Tuesday, April 1, 2008

Politics and the DREAMERS Part II

Below are a few comments to the article of politics and DREAMERS. There were many more posts but they were negative and borderline insulting. This may not be the best way to handle the information from the other side. However, I am sure that the anti-immigrationists are over represented in the blog world , so for this time I'll keep them out of the conversation.

undocumented students

As a long-time international student advisor, I had to swallow my anger at hearing about refusals to treat all students equally and the outcry against undocumented students.

After calming down, I would want to suggest on a practical level that schools should not be ICE cops. Our jobs are to educate, not adjudicate. Having worked with INS law just for interntional students for almost 20 years, I know the rules are complex, often depending upon context and a variety of ifs, ands and buts. Moreover, schools do not have the authority to declare someone undocumented or out of status. That decision IS made by ICE or immigration judges.

Finally, I worry that we talk about illegal people...people cannot be illegal, only acts can be illegal. I worry that the anger and xenophobia expressed can become here what it became elsewhere in the 1930’s.

Theron, at 8:45 am EST on December 5, 2007
Undocumented students

I want to support Theron’s comment regarding the inappropriateness of academic institutions attempting to enforce immigration regulations, as this task is clearly reserved for Immigration and Customs Enforcement (ICE). The rules are indeed complex, and determining whether someone may or may not have valid immigration status can in certain cases be most difficult, even for those of us who have worked with the immigration regulations as long as Theron and I have. And, in any case, that determination can only legitimately be made by the immigration authorities.

This is the reason many of us who are familiar with immigration regulations oppose local laws requiring police, landlords, and emergency service providers to determine whether those needing assistance or service are in the US legally. Similarly, academic institutions should also stay out of the immigration enforcement business.

Immigration enforcement may appear a great hot-button issue that seems to some to allow a “bright line” distinction: one clearly either is, or is not, here legally. Unfortunately, the actual situation is much more complex than it appears at first glance. Sadly, complexity and critical thinking are not often brought to bear in addressing immigration issues these days.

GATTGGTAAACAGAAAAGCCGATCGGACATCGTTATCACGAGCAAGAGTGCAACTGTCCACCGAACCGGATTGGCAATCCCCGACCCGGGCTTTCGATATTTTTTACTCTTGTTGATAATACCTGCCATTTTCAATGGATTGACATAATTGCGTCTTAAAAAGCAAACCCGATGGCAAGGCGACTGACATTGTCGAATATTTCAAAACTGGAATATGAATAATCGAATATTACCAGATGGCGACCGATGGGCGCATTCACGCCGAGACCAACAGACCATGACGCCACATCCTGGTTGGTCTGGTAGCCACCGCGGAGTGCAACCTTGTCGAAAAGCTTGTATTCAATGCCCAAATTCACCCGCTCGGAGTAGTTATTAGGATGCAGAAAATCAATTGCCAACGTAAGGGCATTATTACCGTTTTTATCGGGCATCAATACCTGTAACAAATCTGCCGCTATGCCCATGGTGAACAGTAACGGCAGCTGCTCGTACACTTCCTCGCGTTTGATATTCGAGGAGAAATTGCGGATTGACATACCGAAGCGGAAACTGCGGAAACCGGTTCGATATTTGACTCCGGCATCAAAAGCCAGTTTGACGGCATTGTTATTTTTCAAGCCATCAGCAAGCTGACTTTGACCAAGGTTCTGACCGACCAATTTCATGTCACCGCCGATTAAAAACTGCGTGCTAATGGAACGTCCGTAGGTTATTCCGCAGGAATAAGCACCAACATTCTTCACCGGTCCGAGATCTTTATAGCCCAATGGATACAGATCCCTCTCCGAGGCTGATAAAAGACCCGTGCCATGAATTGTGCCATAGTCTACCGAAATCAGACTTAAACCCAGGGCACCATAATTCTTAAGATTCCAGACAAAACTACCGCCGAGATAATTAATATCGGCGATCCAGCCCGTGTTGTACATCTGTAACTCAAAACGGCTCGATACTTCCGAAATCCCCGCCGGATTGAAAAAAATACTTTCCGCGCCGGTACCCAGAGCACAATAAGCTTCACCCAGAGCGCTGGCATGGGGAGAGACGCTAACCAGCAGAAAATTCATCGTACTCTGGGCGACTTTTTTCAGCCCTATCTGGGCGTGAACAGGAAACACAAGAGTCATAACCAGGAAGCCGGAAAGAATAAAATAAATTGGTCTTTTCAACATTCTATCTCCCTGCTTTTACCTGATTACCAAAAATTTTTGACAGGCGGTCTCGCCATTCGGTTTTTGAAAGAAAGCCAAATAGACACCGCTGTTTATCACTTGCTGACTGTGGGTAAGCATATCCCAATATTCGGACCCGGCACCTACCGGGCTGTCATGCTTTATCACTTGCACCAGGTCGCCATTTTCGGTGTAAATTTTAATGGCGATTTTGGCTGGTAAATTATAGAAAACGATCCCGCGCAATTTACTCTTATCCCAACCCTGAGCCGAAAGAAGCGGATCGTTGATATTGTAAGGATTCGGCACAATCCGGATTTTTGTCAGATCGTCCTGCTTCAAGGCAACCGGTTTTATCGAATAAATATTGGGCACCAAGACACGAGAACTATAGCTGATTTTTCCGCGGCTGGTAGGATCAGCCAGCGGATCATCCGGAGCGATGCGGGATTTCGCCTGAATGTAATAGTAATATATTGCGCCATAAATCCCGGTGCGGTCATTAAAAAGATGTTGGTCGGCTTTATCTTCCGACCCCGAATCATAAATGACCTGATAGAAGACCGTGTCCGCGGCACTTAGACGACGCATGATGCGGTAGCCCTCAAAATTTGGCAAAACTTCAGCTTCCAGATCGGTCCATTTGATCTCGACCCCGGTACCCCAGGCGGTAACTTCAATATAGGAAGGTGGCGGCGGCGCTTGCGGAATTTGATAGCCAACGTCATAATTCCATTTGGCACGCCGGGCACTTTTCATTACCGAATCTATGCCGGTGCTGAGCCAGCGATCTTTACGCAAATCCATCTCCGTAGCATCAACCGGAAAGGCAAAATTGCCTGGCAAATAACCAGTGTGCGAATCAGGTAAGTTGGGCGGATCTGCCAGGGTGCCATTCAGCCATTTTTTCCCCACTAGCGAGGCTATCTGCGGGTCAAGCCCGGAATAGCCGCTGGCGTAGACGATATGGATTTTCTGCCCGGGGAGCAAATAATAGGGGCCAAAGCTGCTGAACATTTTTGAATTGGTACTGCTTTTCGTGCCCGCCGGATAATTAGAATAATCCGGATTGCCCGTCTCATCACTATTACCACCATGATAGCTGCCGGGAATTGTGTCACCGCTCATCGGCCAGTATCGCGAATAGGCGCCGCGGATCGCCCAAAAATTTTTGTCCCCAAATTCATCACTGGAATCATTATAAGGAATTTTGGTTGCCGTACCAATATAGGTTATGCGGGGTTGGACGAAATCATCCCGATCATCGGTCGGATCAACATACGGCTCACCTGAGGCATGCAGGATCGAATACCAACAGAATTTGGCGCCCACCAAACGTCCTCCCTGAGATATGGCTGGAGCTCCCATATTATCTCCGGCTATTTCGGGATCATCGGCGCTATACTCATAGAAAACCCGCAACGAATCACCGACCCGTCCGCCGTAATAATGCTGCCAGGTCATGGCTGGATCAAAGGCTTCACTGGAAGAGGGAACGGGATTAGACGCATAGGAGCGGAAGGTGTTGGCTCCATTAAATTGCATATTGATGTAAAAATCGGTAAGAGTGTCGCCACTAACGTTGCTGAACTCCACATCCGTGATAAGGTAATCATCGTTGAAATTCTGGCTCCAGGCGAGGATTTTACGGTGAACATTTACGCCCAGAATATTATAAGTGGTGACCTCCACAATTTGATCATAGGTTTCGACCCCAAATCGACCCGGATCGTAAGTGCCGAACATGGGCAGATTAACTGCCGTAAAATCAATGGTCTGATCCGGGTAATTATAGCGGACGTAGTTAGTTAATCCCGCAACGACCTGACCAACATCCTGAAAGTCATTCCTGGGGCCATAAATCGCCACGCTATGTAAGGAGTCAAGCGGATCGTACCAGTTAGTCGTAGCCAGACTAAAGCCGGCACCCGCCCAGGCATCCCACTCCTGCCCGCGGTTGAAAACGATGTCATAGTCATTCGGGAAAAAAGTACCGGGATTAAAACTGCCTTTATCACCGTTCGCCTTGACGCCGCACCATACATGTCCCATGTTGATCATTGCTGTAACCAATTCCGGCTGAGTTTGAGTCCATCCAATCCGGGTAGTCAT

debsailor, at 9:40 am EST on December 5, 2007

Undocumented Students

Although the United States (U.S.) Supreme Court’s ruling in Plyler v. Doe (1982) supported access to education for undocumented immigrants through high school. Currently, federal laws do not prohibit these students from enrolling in public colleges and universities; however, undocumented students are expected to pay out-of-state tuition fees regardless of their in-state residency.

The impact of equipping a population already contributing to the state will increase the economic significance of immigrants. The perception of undocumented immigrants as a drain on the economy and abusers of resources has proven to be untrue. According to Lippman (2006) Undocumented immigrants contribute to the U.S. economy through their investments and consumption of goods and services; filling of millions of essential worker positions resulting in subsidiary job creation, increased productivity and lower costs of goods and services; and unrequited contributions to Social Security, Medicare and unemployment insurance programs. Eighty-five percent of eminent economists surveyed have concluded that undocumented immigrants have had a positive (seventy-four percent) or neutral (eleven percent) impact on the U.S. economy (p. 1).”

As this debate continues to rage on what is lost is the contribution of immigrants to this country. The events of September 11th launched this country into an anti-immigrant frenzy that has not dissipated criminalizing undocumented children, who’s population is estimated at 1.8 million. As we seek to fill gaps and admit foreign scientist and engineers we should consider investing in a population that is already here seeking to contribute to American society.

Wil Del Pilar, Ph.D. student at Penn State University, at 10:10 am EST on December 5, 2007

Community college- undocumented

The U.S. Constitution protects the rights of everybody in the country, regardless of their legal status. That includes the right to an education.

Lorena, at 11:30 am EST on December 5, 2007

Sugar Coat This!

Undocumented people are poor and are human beings. To treat them as vermin or pests to be disposed of may be fine with the KKK crowd, but not for humanitarians that still believe that all are created equal and endowed by their creator, not Dick Cheney, the KKK, the Bush US Government nor David Horowitz with certain inalienable rights. Those are for all humans, not just those who have a piece of paper to be human in your eyes.